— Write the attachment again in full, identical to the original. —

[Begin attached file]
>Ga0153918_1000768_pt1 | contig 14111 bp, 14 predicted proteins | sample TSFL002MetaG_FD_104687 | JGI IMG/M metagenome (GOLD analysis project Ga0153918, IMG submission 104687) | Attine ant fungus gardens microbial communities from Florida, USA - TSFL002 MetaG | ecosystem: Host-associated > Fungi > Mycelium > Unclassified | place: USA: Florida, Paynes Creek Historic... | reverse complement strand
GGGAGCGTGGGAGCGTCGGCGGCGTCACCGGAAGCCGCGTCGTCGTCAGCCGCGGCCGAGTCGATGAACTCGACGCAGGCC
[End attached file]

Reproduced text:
>Ga0153918_1000768_pt1 | contig 14111 bp, 14 predicted proteins | sample TSFL002MetaG_FD_104687 | JGI IMG/M metagenome (GOLD analysis project Ga0153918, IMG submission 104687) | Attine ant fungus gardens microbial communities from Florida, USA - TSFL002 MetaG | ecosystem: Host-associated > Fungi > Mycelium > Unclassified | place: USA: Florida, Paynes Creek Historic... | reverse complement strand
GGGAGCGTGGGAGCGTCGGCGGCGTCACCGGAAGCCGCGTCGTCGTCAGCCGCGGCCGAGTCGATGAACTCGACGCAGGCC